Spanish police today released new materials on the “Catalan case”, in which a number of officials (including the president of the Generalitat of Catalonia, Cales Puigdemont), are accused of abuse of power after they declared the independence of Catalonia contrary to the Spanish constitution.
The police report, available to The Insider, includes, among other things, many quotes from the correspondence of Josep Luis Alai, head of Puigdemont’s office. As it turns out, Alai was in close contact with businessman Alexander Dmitrenko, whom law enforcement officials call a representative of the Russian special services, who has close ties with the Russian mafia. Dmitrenko’s assets in Spain were frozen, and he himself categorically denies any connections with both the mafia and the special services. In his correspondence, Alai calls Dmitrenko “our man” in Russia, who “opens many doors for us in Moscow”.
Among other things, the police report suggests that those associated with Dmitrenko financed separatist projects through a Chinese trading company that sells Russian oil.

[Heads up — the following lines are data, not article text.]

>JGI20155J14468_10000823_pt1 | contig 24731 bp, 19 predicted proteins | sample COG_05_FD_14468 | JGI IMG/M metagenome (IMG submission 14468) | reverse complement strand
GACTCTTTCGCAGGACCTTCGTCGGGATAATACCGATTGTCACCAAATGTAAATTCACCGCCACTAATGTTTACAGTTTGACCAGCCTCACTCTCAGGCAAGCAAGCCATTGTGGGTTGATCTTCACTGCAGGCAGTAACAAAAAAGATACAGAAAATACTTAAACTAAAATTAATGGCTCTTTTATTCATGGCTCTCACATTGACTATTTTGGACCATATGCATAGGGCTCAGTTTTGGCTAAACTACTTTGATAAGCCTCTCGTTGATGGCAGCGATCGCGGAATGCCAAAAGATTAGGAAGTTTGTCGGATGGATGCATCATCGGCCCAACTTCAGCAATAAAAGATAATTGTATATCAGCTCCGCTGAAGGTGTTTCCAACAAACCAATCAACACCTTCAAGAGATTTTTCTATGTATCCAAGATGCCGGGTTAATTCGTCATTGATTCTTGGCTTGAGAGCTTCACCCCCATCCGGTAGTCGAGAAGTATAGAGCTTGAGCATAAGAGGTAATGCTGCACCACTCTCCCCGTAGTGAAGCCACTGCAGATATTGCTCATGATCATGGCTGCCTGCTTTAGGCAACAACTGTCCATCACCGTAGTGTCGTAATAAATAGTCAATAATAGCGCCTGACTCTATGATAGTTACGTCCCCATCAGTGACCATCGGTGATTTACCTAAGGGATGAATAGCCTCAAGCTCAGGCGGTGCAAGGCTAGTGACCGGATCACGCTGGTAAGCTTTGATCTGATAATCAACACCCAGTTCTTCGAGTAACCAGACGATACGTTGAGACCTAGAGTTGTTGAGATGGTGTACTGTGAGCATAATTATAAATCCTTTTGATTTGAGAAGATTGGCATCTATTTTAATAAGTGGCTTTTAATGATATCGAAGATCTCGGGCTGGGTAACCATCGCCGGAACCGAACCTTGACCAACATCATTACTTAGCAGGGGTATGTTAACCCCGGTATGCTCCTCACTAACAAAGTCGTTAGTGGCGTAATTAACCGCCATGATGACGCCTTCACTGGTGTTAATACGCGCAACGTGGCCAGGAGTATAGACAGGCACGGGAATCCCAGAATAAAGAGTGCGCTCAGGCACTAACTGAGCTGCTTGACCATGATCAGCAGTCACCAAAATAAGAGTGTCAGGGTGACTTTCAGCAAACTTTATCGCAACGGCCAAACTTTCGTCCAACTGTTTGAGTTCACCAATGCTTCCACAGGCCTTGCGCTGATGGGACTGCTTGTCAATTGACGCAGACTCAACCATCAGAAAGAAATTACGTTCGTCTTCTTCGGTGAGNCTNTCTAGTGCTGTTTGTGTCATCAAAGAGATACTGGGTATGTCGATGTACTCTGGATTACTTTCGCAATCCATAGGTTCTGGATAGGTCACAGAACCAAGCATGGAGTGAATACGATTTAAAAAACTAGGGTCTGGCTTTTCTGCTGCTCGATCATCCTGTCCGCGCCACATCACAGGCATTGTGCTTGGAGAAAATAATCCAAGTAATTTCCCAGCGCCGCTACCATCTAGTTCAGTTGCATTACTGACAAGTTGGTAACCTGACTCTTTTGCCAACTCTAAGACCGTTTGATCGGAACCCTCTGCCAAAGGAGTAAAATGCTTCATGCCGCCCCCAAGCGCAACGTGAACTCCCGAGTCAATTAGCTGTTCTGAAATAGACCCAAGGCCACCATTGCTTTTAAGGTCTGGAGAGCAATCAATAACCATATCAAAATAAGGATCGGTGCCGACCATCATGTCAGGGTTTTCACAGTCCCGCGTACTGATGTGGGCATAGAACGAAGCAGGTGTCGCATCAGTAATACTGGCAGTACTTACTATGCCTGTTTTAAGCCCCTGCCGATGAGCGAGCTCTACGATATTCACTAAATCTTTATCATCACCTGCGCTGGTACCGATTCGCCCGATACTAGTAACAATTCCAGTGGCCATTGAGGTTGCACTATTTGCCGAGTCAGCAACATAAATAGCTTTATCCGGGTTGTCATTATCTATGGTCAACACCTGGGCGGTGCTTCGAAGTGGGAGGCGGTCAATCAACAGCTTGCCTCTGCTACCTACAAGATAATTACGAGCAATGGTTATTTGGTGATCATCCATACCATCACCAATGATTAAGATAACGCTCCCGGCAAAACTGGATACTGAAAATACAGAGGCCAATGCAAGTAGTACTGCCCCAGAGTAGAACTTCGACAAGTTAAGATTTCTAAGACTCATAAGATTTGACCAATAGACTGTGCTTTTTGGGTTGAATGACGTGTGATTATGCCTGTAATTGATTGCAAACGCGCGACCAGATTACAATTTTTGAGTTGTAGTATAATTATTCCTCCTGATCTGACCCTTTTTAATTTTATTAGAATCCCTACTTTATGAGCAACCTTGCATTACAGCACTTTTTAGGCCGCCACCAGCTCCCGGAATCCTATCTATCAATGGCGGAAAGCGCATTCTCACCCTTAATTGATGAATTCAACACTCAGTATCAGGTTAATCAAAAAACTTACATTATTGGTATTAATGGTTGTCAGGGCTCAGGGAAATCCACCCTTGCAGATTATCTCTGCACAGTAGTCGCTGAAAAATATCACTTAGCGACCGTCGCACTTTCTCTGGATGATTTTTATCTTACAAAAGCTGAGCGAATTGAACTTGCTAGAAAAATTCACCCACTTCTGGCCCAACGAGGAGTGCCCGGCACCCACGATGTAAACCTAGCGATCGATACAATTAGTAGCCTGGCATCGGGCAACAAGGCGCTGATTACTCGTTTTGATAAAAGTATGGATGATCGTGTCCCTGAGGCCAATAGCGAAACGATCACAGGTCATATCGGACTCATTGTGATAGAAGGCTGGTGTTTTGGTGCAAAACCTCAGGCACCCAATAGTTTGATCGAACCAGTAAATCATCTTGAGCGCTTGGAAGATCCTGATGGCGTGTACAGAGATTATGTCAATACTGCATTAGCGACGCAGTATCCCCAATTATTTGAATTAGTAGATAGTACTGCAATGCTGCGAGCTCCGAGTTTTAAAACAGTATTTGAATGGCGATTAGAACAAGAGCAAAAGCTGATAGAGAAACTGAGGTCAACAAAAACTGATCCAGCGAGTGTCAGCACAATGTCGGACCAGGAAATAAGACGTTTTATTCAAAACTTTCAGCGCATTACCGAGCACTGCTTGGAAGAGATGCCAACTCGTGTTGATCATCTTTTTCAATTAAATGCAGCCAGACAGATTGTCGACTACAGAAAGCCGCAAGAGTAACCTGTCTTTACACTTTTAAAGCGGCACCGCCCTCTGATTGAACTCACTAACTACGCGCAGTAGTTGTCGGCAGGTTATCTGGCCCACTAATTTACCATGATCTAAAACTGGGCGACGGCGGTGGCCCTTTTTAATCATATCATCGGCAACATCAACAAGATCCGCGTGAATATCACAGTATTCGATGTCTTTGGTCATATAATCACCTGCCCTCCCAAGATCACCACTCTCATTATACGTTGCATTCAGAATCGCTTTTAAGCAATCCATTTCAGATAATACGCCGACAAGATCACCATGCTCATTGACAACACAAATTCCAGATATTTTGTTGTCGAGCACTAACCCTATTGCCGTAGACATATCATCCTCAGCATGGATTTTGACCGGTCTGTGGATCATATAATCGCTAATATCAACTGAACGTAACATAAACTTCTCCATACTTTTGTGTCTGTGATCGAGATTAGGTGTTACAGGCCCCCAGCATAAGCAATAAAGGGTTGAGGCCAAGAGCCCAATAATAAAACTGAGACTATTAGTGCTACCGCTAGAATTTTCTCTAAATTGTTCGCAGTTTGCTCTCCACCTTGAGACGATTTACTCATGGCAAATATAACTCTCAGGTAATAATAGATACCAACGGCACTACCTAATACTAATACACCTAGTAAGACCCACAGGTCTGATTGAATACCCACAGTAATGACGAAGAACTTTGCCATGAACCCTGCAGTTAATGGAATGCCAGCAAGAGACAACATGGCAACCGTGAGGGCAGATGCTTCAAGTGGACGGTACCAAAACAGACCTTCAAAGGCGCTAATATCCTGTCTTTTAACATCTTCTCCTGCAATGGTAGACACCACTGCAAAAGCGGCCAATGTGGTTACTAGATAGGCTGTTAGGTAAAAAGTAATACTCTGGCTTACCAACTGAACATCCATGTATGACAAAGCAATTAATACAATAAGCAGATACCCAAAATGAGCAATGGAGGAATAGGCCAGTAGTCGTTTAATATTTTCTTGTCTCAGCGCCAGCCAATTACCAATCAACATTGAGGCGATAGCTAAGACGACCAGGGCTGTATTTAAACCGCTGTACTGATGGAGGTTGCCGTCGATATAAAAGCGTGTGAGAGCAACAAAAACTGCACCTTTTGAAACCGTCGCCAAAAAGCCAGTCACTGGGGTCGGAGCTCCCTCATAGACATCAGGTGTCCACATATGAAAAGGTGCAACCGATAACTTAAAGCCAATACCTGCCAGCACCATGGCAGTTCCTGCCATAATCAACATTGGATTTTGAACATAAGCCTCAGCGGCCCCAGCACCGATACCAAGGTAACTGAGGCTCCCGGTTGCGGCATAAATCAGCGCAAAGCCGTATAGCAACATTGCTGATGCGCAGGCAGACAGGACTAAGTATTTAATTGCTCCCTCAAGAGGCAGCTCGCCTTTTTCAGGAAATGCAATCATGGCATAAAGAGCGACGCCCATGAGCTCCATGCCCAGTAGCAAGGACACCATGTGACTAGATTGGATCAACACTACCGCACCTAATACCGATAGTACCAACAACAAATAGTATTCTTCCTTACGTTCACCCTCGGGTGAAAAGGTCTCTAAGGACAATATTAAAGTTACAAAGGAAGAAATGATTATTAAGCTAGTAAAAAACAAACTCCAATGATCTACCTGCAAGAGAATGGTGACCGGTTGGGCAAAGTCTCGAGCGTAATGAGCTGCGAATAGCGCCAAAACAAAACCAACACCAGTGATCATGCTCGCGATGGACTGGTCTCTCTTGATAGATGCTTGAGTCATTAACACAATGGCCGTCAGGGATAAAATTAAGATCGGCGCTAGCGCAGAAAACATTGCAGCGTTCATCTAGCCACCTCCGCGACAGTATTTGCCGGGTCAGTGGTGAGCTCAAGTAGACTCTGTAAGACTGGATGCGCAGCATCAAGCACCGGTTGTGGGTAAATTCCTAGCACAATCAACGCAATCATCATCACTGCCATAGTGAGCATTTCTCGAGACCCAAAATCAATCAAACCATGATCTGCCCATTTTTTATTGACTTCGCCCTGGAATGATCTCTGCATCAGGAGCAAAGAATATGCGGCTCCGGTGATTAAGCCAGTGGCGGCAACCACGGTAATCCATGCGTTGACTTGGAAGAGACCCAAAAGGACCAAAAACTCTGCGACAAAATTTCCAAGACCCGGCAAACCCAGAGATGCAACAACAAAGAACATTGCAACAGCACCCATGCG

It also follows from the correspondence that for the sake of rapprochement with the Kremlin, Catalan officials were ready to hush up politically sensitive topics such as the poisoning of Navalny: “I recommend not talking about Navalny yet,” writes Alai Puigdemon, “Nothing is clear, and I think it’s better to wait to find out if there was a poisoning and, if so, where did it come from. “
In other messages, Alai regrets that Puigdemont welcomed the visit of the elected President of Belarus Svetlana Tikhanovskaya to the European Parliament, urging not to touch on this painful topic for the Kremlin.
Alai also corresponded with the head of Rossotrudnichestvo Primakov, whom he called “more influential than Lavrov.” In their correspondence, they exchange words of support (although officially Moscow maintains neutrality on the Catalan issue) and compare the EU’s attitude towards the Catalans with the “oppression” of the Russian-speaking population in Ukraine.